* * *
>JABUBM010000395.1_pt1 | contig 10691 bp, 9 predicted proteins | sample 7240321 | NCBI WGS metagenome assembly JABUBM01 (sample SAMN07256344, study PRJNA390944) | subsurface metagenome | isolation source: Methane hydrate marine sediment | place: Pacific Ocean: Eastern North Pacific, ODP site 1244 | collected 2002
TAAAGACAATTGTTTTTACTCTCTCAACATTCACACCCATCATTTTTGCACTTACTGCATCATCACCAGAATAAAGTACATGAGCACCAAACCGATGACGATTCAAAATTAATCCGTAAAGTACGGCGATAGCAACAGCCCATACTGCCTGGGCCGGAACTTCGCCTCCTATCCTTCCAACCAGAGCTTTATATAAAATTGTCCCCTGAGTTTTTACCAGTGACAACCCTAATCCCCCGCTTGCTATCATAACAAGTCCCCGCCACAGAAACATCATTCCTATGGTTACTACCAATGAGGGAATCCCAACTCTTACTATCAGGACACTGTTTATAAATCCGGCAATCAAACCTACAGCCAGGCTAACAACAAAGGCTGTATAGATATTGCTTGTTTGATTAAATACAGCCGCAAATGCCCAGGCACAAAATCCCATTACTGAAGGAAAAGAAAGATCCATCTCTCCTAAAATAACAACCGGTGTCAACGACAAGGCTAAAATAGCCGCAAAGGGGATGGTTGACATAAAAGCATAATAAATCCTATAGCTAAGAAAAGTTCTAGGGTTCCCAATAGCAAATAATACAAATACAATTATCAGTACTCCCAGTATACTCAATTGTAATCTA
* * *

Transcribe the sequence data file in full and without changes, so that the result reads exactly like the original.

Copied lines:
>JABUBM010000395.1_pt1 | contig 10691 bp, 9 predicted proteins | sample 7240321 | NCBI WGS metagenome assembly JABUBM01 (sample SAMN07256344, study PRJNA390944) | subsurface metagenome | isolation source: Methane hydrate marine sediment | place: Pacific Ocean: Eastern North Pacific, ODP site 1244 | collected 2002
TAAAGACAATTGTTTTTACTCTCTCAACATTCACACCCATCATTTTTGCACTTACTGCATCATCACCAGAATAAAGTACATGAGCACCAAACCGATGACGATTCAAAATTAATCCGTAAAGTACGGCGATAGCAACAGCCCATACTGCCTGGGCCGGAACTTCGCCTCCTATCCTTCCAACCAGAGCTTTATATAAAATTGTCCCCTGAGTTTTTACCAGTGACAACCCTAATCCCCCGCTTGCTATCATAACAAGTCCCCGCCACAGAAACATCATTCCTATGGTTACTACCAATGAGGGAATCCCAACTCTTACTATCAGGACACTGTTTATAAATCCGGCAATCAAACCTACAGCCAGGCTAACAACAAAGGCTGTATAGATATTGCTTGTTTGATTAAATACAGCCGCAAATGCCCAGGCACAAAATCCCATTACTGAAGGAAAAGAAAGATCCATCTCTCCTAAAATAACAACCGGTGTCAACGACAAGGCTAAAATAGCCGCAAAGGGGATGGTTGACATAAAAGCATAATAAATCCTATAGCTAAGAAAAGTTCTAGGGTTCCCAATAGCAAATAATACAAATACAATTATCAGTACTCCCAGTATACTCAATTGTAATCTA